CFSY issues statement on Supreme Court ruling in Jackson and Miller




The U.S. Supreme Court ruled today in the companion cases of Jackson v Hobbs and Miller v Alabama that mandatory life-without-parole sentences imposed on children violate the Eighth Amendment’s prohibition on “cruel and unusual punishments.”

This historic ruling holds that it is unconstitutional to sentence any child under age 18 convicted of homicide to a mandatory life-without-parole sentence. Kuntrell Jackson and Evan Miller, both of whom were sentenced to life in prison without parole for crimes committed at 14, are now entitled to new sentencing hearings.

The ruling will affect hundreds of other individuals whose sentences did not take their age or other mitigating factors into account. It requires the lower courts to conduct new sentencing hearings during which judges will have to consider children’s age, life circumstances, and other mitigating factors.


Comments from Jody Kent Lavy, Director & National Coordinator


We applaud the Court for its ruling today, which rightly recognizes the grave injustice in mandatorily sentencing children to die in prison. In 29 states, youth convicted of certain crimes have received mandatory life-without-parole sentences, which effectively remove any discretion on the part of a judge or jury to consider relevant factors at sentencing such as the youth’s age, history of neglect or abuse, or role in the crime.

The Justices affirm in their ruling what science has proven: children are fundamentally different from adults. “Mandatory life without parole for a juvenile precludes consideration of his chronological age and its hallmark features – among them, immaturity, impetuosity, and failure to appreciate risks and consequences.  It prevents taking into account the family and home environment that surrounds him—and from which he cannot usually extricate himself—no matter how brutal or dysfunctional.  It neglects the circumstances of the homicide offense, including the extent of his participation in the conduct and the way familial and peer pressures may have affected him . . . And finally, this mandatory punishment disregards the possibility of rehabilitation even when the circumstances most suggest it.”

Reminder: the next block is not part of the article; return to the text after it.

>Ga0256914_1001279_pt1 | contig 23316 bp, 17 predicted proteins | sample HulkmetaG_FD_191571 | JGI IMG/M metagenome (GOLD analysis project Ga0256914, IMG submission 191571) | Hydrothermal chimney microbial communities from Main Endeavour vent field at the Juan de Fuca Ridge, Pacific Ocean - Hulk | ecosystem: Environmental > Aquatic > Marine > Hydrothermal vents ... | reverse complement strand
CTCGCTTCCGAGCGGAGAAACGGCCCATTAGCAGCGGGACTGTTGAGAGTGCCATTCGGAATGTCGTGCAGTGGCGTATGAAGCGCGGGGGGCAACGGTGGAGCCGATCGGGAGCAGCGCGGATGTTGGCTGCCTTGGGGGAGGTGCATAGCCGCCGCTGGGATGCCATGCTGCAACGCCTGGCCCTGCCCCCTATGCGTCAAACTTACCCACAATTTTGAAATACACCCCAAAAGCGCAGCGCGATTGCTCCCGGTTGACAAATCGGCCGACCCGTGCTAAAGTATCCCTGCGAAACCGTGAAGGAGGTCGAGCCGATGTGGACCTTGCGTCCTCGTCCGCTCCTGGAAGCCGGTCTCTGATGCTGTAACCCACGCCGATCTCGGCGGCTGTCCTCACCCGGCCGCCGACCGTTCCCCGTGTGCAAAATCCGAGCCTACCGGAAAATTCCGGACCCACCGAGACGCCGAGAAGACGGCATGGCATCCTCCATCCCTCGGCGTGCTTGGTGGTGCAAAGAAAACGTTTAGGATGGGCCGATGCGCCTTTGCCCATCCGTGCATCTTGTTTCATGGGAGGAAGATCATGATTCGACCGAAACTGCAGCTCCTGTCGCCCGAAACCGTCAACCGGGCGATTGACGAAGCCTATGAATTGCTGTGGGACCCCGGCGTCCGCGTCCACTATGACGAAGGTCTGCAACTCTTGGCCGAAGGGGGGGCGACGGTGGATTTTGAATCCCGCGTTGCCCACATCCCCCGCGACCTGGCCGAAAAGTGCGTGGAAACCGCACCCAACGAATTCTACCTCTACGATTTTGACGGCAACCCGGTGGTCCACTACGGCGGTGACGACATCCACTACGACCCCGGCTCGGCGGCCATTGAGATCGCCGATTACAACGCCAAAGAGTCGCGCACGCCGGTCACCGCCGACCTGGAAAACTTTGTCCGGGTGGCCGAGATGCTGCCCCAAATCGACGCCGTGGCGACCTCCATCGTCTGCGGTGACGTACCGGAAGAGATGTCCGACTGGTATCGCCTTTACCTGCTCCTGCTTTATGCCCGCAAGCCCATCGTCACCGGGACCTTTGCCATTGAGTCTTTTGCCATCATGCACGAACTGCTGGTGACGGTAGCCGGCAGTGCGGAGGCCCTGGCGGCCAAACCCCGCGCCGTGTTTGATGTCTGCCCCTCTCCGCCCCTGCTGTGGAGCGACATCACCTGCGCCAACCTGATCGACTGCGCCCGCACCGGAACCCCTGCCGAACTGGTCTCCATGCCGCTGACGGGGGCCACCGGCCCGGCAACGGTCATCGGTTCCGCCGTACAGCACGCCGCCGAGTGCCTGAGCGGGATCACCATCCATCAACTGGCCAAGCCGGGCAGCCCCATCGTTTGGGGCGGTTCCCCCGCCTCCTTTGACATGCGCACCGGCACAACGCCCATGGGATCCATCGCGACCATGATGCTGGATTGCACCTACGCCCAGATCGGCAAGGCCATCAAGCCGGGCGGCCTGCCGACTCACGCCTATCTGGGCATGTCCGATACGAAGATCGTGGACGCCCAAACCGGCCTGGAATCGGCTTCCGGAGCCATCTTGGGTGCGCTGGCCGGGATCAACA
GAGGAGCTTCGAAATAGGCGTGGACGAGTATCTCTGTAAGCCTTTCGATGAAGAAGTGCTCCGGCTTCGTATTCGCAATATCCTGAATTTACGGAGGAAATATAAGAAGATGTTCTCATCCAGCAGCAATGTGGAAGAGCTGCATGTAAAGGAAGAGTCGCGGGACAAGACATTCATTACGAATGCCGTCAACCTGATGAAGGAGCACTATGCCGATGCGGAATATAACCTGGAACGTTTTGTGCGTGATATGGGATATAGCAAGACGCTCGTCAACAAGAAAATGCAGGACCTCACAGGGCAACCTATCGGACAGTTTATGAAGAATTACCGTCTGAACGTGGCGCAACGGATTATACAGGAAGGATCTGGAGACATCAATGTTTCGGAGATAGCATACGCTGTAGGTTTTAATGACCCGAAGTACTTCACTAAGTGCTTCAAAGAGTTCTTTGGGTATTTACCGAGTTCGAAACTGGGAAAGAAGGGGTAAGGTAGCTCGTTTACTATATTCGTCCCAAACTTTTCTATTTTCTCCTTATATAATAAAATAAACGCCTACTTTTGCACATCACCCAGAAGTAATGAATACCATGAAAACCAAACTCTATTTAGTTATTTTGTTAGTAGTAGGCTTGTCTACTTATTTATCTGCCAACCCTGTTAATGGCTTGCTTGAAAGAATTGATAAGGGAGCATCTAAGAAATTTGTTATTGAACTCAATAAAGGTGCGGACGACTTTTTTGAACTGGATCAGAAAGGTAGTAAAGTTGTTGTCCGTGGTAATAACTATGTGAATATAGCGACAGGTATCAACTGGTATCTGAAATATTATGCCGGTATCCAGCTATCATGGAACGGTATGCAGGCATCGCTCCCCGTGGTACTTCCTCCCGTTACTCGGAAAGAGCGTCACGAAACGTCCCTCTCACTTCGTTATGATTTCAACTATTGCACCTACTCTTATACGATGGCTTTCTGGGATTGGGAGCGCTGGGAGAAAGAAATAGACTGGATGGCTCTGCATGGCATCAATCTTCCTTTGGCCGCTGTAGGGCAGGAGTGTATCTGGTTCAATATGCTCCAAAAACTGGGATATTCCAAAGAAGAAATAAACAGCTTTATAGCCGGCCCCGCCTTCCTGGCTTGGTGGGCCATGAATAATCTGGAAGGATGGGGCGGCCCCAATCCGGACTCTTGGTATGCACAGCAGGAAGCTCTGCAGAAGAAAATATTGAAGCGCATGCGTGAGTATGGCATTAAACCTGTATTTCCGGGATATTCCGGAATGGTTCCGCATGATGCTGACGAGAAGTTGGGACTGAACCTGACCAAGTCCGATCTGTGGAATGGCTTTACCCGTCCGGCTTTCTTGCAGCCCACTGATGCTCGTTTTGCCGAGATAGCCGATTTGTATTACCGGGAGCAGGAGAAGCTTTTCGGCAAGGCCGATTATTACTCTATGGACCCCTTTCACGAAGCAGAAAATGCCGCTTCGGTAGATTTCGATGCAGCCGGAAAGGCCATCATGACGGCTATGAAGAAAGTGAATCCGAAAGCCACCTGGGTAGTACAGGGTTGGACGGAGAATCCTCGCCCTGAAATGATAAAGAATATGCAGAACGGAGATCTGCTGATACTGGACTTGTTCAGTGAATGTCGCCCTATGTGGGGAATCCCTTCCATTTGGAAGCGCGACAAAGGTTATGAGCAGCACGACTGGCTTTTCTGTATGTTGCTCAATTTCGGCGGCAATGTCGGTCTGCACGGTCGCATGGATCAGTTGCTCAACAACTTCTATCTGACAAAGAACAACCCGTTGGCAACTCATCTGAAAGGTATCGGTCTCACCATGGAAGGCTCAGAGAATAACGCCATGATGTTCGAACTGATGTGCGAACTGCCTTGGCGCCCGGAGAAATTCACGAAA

This ruling reflects the continued recognition of the Court that because children are different from adults, they must be treated accordingly in the context of sentencing. In 2005, the Supreme Court prohibited the death penalty for children younger than 18, acknowledging that youthfulness is an important factor in determining whether a punishment is cruel and unusual. Then in 2010, the Supreme Court struck down the practice of sentencing children to life in prison without parole when their crimes did not result in death.

Today’s historic decision brings our nation closer in line with the rest of the world, as the United States alone sentences children to life in prison without the possibility of parole. We are heartened that the Court has brought hope to those who were told as teens that they deserved nothing more than certain death in prison.  We know young people have a unique capacity to grow and mature over time, and therefore should never be sentenced to die in prison.  Instead, children should be held accountable in an age-appropriate way that focuses on rehabilitation and reintegration in to society.


James Ross
(202) 289-4671